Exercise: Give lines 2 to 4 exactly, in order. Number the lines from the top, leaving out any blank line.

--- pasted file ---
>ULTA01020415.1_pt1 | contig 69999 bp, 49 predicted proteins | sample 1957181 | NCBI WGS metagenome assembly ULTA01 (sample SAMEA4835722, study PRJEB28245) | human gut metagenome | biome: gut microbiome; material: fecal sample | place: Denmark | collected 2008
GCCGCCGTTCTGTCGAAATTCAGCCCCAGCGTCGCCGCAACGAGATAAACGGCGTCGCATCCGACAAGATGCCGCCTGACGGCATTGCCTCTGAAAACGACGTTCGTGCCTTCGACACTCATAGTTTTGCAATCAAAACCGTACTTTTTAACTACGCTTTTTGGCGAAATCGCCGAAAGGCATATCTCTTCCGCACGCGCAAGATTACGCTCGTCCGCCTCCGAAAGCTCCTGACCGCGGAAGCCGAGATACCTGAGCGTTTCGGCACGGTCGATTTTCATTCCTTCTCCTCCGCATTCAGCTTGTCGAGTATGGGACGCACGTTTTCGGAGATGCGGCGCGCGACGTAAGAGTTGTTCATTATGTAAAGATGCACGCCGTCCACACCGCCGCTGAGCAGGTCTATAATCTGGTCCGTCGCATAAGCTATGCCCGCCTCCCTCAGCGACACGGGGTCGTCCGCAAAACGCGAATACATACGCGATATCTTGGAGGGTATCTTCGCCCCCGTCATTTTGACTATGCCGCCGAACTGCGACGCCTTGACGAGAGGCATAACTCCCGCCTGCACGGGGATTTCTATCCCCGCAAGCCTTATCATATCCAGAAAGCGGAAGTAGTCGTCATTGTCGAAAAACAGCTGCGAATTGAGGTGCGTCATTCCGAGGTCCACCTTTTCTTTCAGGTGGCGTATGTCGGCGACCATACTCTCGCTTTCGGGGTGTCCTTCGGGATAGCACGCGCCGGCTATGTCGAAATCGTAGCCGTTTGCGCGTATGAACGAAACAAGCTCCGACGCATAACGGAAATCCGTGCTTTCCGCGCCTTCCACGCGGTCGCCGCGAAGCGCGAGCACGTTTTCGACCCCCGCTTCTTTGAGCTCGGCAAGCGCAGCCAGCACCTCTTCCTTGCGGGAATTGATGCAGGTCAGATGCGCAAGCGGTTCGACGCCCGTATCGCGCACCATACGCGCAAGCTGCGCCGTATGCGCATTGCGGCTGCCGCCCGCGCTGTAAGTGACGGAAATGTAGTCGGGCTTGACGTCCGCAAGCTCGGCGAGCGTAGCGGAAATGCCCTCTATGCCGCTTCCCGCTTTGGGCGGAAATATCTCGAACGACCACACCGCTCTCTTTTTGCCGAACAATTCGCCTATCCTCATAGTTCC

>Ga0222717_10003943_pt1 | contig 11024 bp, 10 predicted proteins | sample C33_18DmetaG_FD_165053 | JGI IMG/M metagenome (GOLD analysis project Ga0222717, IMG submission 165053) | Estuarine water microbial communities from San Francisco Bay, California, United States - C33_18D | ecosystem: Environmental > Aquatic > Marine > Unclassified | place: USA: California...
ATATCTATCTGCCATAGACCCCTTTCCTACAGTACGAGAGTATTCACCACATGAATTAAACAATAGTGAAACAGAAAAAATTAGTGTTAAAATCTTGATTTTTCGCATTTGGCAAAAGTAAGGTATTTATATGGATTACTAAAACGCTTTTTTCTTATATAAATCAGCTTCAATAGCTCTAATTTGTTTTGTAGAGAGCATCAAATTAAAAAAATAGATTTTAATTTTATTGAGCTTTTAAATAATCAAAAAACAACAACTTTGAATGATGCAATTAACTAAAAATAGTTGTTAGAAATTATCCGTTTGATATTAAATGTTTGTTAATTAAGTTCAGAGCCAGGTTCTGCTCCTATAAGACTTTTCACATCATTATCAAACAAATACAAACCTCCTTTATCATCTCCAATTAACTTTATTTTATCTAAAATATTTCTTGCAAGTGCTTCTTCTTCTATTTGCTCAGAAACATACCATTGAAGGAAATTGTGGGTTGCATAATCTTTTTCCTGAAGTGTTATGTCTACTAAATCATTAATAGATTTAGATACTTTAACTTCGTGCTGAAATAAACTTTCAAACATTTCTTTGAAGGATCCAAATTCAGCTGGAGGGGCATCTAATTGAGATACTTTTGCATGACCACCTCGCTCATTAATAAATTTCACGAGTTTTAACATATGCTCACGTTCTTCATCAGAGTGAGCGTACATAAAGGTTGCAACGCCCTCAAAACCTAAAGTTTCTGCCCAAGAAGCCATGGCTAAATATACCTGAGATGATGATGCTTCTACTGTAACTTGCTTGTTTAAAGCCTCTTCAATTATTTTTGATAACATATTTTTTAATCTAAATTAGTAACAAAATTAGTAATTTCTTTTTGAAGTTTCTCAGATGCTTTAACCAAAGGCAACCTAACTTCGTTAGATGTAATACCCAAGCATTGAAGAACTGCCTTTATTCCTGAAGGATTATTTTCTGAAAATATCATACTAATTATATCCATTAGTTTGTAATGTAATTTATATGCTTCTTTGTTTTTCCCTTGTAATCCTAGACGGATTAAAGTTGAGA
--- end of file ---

GCCGCCGTTCTGTCGAAATTCAGCCCCAGCGTCGCCGCAACGAGATAAACGGCGTCGCATCCGACAAGATGCCGCCTGACGGCATTGCCTCTGAAAACGACGTTCGTGCCTTCGACACTCATAGTTTTGCAATCAAAACCGTACTTTTTAACTACGCTTTTTGGCGAAATCGCCGAAAGGCATATCTCTTCCGCACGCGCAAGATTACGCTCGTCCGCCTCCGAAAGCTCCTGACCGCGGAAGCCGAGATACCTGAGCGTTTCGGCACGGTCGATTTTCATTCCTTCTCCTCCGCATTCAGCTTGTCGAGTATGGGACGCACGTTTTCGGAGATGCGGCGCGCGACGTAAGAGTTGTTCATTATGTAAAGATGCACGCCGTCCACACCGCCGCTGAGCAGGTCTATAATCTGGTCCGTCGCATAAGCTATGCCCGCCTCCCTCAGCGACACGGGGTCGTCCGCAAAACGCGAATACATACGCGATATCTTGGAGGGTATCTTCGCCCCCGTCATTTTGACTATGCCGCCGAACTGCGACGCCTTGACGAGAGGCATAACTCCCGCCTGCACGGGGATTTCTATCCCCGCAAGCCTTATCATATCCAGAAAGCGGAAGTAGTCGTCATTGTCGAAAAACAGCTGCGAATTGAGGTGCGTCATTCCGAGGTCCACCTTTTCTTTCAGGTGGCGTATGTCGGCGACCATACTCTCGCTTTCGGGGTGTCCTTCGGGATAGCACGCGCCGGCTATGTCGAAATCGTAGCCGTTTGCGCGTATGAACGAAACAAGCTCCGACGCATAACGGAAATCCGTGCTTTCCGCGCCTTCCACGCGGTCGCCGCGAAGCGCGAGCACGTTTTCGACCCCCGCTTCTTTGAGCTCGGCAAGCGCAGCCAGCACCTCTTCCTTGCGGGAATTGATGCAGGTCAGATGCGCAAGCGGTTCGACGCCCGTATCGCGCACCATACGCGCAAGCTGCGCCGTATGCGCATTGCGGCTGCCGCCCGCGCTGTAAGTGACGGAAATGTAGTCGGGCTTGACGTCCGCAAGCTCGGCGAGCGTAGCGGAAATGCCCTCTATGCCGCTTCCCGCTTTGGGCGGAAATATCTCGAACGACCACACCGCTCTCTTTTTGCCGAACAATTCGCCTATCCTCATAGTTCC

>Ga0222717_10003943_pt1 | contig 11024 bp, 10 predicted proteins | sample C33_18DmetaG_FD_165053 | JGI IMG/M metagenome (GOLD analysis project Ga0222717, IMG submission 165053) | Estuarine water microbial communities from San Francisco Bay, California, United States - C33_18D | ecosystem: Environmental > Aquatic > Marine > Unclassified | place: USA: California...
ATATCTATCTGCCATAGACCCCTTTCCTACAGTACGAGAGTATTCACCACATGAATTAAACAATAGTGAAACAGAAAAAATTAGTGTTAAAATCTTGATTTTTCGCATTTGGCAAAAGTAAGGTATTTATATGGATTACTAAAACGCTTTTTTCTTATATAAATCAGCTTCAATAGCTCTAATTTGTTTTGTAGAGAGCATCAAATTAAAAAAATAGATTTTAATTTTATTGAGCTTTTAAATAATCAAAAAACAACAACTTTGAATGATGCAATTAACTAAAAATAGTTGTTAGAAATTATCCGTTTGATATTAAATGTTTGTTAATTAAGTTCAGAGCCAGGTTCTGCTCCTATAAGACTTTTCACATCATTATCAAACAAATACAAACCTCCTTTATCATCTCCAATTAACTTTATTTTATCTAAAATATTTCTTGCAAGTGCTTCTTCTTCTATTTGCTCAGAAACATACCATTGAAGGAAATTGTGGGTTGCATAATCTTTTTCCTGAAGTGTTATGTCTACTAAATCATTAATAGATTTAGATACTTTAACTTCGTGCTGAAATAAACTTTCAAACATTTCTTTGAAGGATCCAAATTCAGCTGGAGGGGCATCTAATTGAGATACTTTTGCATGACCACCTCGCTCATTAATAAATTTCACGAGTTTTAACATATGCTCACGTTCTTCATCAGAGTGAGCGTACATAAAGGTTGCAACGCCCTCAAAACCTAAAGTTTCTGCCCAAGAAGCCATGGCTAAATATACCTGAGATGATGATGCTTCTACTGTAACTTGCTTGTTTAAAGCCTCTTCAATTATTTTTGATAACATATTTTTTAATCTAAATTAGTAACAAAATTAGTAATTTCTTTTTGAAGTTTCTCAGATGCTTTAACCAAAGGCAACCTAACTTCGTTAGATGTAATACCCAAGCATTGAAGAACTGCCTTTATTCCTGAAGGATTATTTTCTGAAAATATCATACTAATTATATCCATTAGTTTGTAATGTAATTTATATGCTTCTTTGTTTTTCCCTTGTAATCCTAGACGGATTAAAGTTGAGA